Texas Tech University

Alumni Focus: James Young

Founder and owner of Abuelo’s restaurants


Mr. James Young, founder and owner of Abuelo's restaurants, is a classic American success story. Having worked at McDonald's while a graduate student at Texas Tech, he discovered that he really liked the restaurant business--so much so, in fact, that he left his graduate program in the summer of 1975 and rented a taco stand on 34th Street that had gone out of business. He turned the taco stand into a Chinese restaurant and made it a success. In 1988 he opened his first Abuelo's restaurant in Amarillo. Twenty-five years later, with 40 restaurants located in 14 states throughout the nation, more openings planned for the future, and around 3,000 employees, the success of Abuelo's has been a dream come true. That said, Young is quick to note that he did not act alone. He emphasizes that the dream was made possible by financial partners, investors, and a wonderful family of Abuelo's employees who have become friends and share-holders over the years.

Young was born in Taiwan to Chinese parents who fled to Taiwan in 1947 to escape communism and civil war. After receiving a bachelor's degree in electrical engineering and completing two years of mandatory military service, Young was accepted to the electrical engineering master's program at Texas Tech in 1974. Margaret, the woman who would become his wife, was already studying at TTU.

James Young

James Young

Q: How did you learn about Texas Tech University and what made you decide to come here to pursue a graduate degree in electrical engineering?

My fiancée came to Lubbock while I was in military service back in Taiwan, so she was the one who introduced me to Texas Tech, and I got detailed information from the US embassy at Taipei.


Q: What were your first impressions of West Texas and Texas Tech? Did you experience "culture shock" when you first arrived?

When I first arrived in Lubbock, visually the flat and vast landscape was totally different from where I grew up. After a couple weeks of being here, I felt that everyone who I had the opportunity to meet was so friendly and sincerely welcoming to foreign students. Aside from a slight language barrier, I adjusted to my new home with very little culture shock. I believe that marrying my fiancée (Margaret Kailee) also alleviated some of the shock.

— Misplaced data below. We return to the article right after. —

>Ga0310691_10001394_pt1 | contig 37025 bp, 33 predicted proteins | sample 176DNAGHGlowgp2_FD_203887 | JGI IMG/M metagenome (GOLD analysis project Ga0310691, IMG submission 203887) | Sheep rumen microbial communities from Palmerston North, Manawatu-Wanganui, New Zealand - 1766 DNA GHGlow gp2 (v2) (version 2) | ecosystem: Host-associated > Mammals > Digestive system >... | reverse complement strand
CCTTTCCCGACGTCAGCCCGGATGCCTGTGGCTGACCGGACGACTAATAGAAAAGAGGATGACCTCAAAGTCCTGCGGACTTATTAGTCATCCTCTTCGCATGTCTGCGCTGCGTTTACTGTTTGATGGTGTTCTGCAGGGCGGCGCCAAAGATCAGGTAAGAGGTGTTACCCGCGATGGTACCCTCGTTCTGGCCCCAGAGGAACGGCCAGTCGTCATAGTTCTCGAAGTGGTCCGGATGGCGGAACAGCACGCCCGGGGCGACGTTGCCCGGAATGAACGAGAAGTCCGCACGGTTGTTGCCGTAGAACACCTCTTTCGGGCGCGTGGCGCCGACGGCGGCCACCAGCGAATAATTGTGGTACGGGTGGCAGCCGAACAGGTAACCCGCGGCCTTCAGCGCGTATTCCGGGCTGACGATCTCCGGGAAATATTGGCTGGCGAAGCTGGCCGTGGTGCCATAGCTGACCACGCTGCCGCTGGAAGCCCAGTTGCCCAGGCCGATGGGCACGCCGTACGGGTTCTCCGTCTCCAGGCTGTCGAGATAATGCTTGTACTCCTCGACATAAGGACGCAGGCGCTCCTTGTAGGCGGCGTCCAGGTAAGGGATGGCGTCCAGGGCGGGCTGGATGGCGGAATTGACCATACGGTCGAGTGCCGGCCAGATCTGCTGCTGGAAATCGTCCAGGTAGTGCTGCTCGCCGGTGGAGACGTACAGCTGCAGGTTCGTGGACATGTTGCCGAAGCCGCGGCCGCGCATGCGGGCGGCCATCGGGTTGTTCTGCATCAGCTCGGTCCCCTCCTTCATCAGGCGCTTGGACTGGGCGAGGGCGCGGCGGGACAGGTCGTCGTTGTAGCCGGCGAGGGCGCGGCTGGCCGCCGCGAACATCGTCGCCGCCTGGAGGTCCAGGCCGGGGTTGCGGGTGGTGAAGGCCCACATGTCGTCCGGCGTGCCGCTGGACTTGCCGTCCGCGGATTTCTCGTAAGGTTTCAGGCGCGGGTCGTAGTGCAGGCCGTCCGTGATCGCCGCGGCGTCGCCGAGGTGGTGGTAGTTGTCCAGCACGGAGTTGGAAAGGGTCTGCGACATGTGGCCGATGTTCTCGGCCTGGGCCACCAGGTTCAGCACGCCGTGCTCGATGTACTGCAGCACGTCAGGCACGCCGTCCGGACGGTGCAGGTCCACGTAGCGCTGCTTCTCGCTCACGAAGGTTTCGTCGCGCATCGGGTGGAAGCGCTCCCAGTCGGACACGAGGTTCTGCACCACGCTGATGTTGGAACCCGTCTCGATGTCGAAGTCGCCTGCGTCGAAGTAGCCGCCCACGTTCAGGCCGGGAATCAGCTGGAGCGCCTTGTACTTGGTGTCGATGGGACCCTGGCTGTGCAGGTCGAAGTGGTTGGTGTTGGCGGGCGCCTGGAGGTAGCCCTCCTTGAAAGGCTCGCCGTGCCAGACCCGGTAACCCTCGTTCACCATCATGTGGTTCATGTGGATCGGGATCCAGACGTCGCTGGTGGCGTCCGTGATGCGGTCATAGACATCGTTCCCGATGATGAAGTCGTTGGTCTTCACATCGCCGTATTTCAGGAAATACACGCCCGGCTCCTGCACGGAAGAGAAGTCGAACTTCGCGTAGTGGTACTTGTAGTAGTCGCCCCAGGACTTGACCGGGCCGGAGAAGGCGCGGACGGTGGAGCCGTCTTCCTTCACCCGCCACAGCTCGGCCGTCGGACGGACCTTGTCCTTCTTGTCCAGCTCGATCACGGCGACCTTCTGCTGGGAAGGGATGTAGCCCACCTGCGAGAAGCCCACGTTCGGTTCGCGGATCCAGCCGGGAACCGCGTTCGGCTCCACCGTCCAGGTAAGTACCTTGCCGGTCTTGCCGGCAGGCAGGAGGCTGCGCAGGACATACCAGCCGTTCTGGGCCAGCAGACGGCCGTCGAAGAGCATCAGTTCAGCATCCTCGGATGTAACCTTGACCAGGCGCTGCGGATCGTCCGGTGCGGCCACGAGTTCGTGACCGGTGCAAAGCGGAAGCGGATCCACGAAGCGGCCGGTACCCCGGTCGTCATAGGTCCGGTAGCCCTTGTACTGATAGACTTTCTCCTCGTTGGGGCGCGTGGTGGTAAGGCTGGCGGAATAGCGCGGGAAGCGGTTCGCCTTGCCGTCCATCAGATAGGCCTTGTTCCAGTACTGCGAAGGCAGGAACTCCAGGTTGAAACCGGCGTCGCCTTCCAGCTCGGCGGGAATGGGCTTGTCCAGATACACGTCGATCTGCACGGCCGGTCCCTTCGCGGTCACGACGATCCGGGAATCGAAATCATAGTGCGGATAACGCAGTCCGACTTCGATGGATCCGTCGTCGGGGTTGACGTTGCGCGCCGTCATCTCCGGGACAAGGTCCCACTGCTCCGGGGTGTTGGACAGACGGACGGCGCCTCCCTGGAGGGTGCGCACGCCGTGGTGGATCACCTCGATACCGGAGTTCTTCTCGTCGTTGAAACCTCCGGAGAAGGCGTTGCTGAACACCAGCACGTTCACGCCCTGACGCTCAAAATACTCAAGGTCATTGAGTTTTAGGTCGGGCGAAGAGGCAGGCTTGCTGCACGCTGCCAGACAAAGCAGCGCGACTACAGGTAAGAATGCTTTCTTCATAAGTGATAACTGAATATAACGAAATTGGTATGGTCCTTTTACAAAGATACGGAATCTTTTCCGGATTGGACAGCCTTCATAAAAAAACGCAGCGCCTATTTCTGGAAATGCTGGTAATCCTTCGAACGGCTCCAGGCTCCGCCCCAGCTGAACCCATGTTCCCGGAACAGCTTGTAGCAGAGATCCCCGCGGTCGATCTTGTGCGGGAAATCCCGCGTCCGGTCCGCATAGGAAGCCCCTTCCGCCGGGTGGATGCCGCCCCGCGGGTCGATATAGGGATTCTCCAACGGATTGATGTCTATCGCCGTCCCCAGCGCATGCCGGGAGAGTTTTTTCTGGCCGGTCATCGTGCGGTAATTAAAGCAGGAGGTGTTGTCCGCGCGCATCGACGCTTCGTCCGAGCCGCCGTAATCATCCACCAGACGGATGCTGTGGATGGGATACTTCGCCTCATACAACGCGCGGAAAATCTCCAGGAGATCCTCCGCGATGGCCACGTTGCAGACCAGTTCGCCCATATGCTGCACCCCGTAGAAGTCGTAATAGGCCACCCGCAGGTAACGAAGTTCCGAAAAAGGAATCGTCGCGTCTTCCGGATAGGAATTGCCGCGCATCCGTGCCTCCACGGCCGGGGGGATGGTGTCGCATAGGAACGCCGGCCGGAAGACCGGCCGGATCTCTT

Q: The United States was experiencing a recession in 1973-75, and I understand that you saw several of your friends graduate and get good jobs, only to be laid off. Is this what led you to make the somewhat risky decision to leave graduate school and go into the restaurant business?

Yes, it was not very encouraging when I saw brilliant young engineers being laid off during the recession. My wife and I thought that having our own business would provide better financial independence than being an engineer, and I also realized that I might like the restaurant business since I really enjoyed my job at McDonald's. Our capital risk was only about $600 for our first little restaurant, and I negotiated a month-by-month lease. We could always go back to school and finish our degrees if it didn't work out, so the overall risk was very manageable.


Q: Did you know at the time the percentage of restaurants that fail in the first year? What gave you the confidence to think that you could make this venture a success? Are there other entrepreneurs in your family?

I did not have the statistical data about the failure rate—Google was not available then! Although neither Margaret nor I had any business experience, we believed that doing our best to treat our guests as we would want to be treated is one of the golden rules upon which to build a successful business. My grandfather was an entrepreneur—he was a silk merchant and exporter during the late 19th century—but he passed away when my father was very young. I did not get firsthand business lessons from him, but it is possible that I might have inherited genetically some of his business acumen.


Q: Have you ever worked with professors or students in Tech's RHIM program?

Yes, as a team, our company offered a course about restaurant management that includes day-to-day restaurant operation, customer service, supervision skills, accounting, tax filing, HR practices, and all other government compliances... a very practical course.
On the personal side, Margaret and I are sponsors of a Professorship Endowment at the RHIM program.


Q: Do you have a favorite memory from your time at Texas Tech?

Although it is more than 40 years ago, it probably was watching my first football game.


Q: If you could give international students at Texas Tech a single piece of advice, what would it be?

This is a great country. There is a lot that can be learned beyond what any University can offer. In my experience, values of Christianity--such as those exemplified by the moral philosophy of the Golden Rule--have done much to make the United States the great country that it is. I would encourage international students to learn all that they can about the culture of this country and embrace the opportunities that it offers. The American Dream is still attainable if one has ambition and the willingness to work hard. On the way to realizing your dreams, remember to stop and encourage others along the way.

International Affairs